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Research overturns the function of Bronze Age daggers

A new study led by Newcastle University has revealed that Bronze Age daggers were used for processing animal carcasses and not as a non-functional symbol of identity or status.

Copper-alloy daggers first appeared during the 4th millennium BC, becoming widespread across Europe where they were often found in weapon rich burials known as “warrior graves”. Archaeologists have long suggested that they were primarily used as ceremonial objects in funerals to mark the status or identify of the deceased, or used as weapons and tools for crafts.

A revolutionary new method has enabled the first extraction of organic residues from ten copper-alloy daggers excavated in 2017 from Pragatto, a Bronze Age settlement site in Italy. The technique used Picro-Sirius Red (PSR) solution to stain organic residues on the daggers, which were then observed under several types of optical, digital and scanning electron microscopes.

This allowed the team to identify micro-residues of collagen and associated bone, muscle and bundle tendon fibres, suggesting that the daggers had come into contact with multiple animal tissues and were used to process various types of animal carcasses during the slaughtering of livestock, butchering carcasses and carving the meat from the bone.

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Researchers then carried out wide-ranging experiments with replicas of the daggers to demonstrate the suitability for processing animal carcases and extracted residues from the experimental daggers for comparison with their Bronze Age counterparts.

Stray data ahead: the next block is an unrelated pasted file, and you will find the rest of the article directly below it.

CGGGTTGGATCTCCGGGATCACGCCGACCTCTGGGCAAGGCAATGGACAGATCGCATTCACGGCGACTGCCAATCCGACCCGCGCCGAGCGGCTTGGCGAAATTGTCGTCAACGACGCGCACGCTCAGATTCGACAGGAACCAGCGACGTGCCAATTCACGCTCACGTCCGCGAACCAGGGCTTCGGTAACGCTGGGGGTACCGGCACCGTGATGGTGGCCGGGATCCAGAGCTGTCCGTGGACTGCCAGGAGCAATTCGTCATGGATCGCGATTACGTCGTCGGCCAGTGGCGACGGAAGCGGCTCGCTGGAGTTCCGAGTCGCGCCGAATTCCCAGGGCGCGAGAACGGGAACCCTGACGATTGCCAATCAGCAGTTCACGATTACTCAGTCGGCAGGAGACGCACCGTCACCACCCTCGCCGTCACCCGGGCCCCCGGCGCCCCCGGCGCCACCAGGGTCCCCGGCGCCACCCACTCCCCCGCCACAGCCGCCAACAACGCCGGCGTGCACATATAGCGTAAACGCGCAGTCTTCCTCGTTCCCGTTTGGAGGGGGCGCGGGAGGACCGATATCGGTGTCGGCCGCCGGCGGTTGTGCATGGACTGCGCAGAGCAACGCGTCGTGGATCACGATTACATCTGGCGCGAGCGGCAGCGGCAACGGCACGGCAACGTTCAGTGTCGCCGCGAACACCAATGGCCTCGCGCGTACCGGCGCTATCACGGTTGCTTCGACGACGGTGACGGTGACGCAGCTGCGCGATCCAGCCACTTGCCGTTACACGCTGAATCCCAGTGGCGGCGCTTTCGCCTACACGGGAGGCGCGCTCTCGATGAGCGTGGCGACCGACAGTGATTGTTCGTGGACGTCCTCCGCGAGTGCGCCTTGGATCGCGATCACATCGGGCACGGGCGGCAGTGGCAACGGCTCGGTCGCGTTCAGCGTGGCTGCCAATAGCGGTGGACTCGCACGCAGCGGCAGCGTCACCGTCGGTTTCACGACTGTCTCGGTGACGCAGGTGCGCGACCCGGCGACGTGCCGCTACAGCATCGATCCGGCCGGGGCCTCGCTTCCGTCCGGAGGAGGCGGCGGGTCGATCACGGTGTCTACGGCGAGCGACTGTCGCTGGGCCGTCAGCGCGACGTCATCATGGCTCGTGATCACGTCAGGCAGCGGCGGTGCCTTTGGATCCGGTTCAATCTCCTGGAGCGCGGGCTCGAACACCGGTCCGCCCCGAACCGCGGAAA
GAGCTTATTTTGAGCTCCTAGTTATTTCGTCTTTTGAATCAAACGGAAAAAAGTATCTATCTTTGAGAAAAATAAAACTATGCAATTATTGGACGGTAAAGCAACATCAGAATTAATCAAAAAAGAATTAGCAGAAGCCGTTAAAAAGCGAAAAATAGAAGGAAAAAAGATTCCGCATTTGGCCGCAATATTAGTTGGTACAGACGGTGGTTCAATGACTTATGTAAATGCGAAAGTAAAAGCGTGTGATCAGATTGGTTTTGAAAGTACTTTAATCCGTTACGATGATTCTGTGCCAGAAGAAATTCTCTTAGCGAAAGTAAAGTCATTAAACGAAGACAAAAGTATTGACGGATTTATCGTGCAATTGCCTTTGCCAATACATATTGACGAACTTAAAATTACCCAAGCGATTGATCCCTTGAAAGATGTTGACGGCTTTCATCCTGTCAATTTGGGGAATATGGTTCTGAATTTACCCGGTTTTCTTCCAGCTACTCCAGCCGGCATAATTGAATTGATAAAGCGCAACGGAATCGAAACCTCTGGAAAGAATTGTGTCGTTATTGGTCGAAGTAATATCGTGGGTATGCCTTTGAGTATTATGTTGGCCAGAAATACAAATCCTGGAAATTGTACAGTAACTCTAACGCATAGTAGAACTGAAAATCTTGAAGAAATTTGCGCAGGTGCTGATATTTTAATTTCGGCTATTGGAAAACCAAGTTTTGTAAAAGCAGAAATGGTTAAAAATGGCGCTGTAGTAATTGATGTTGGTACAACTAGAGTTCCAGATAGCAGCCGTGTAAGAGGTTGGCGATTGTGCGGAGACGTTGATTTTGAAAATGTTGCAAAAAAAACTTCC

Professor Andrea Dolfini, Chair of Archaeology, Newcastle University, said: “The research has revealed that it is possible to extract and characterise organic residues from ancient metals, extending the range of materials that can be analysed in this way. This is a significant breakthrough as the new method enables the analysis of a wide variety of copper-alloy tools and weapons from anywhere in the world. The possibilities are endless, and so are the answers that the new method can and will provide in the future.”


Newcastle University 

https://doi.org/10.1038/s41598-022-09983-3

Header Image Credit : Scientific Reports

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Mark Milligan
Mark Milligan
Mark Milligan is multi-award-winning journalist and the Managing Editor at HeritageDaily. His background is in archaeology and computer science, having written over 7,500 articles across several online publications. Mark is a member of the Association of British Science Writers (ABSW), the World Federation of Science Journalists, and in 2023 was the recipient of the British Citizen Award for Education, the BCA Medal of Honour, and the UK Prime Minister's Points of Light Award.

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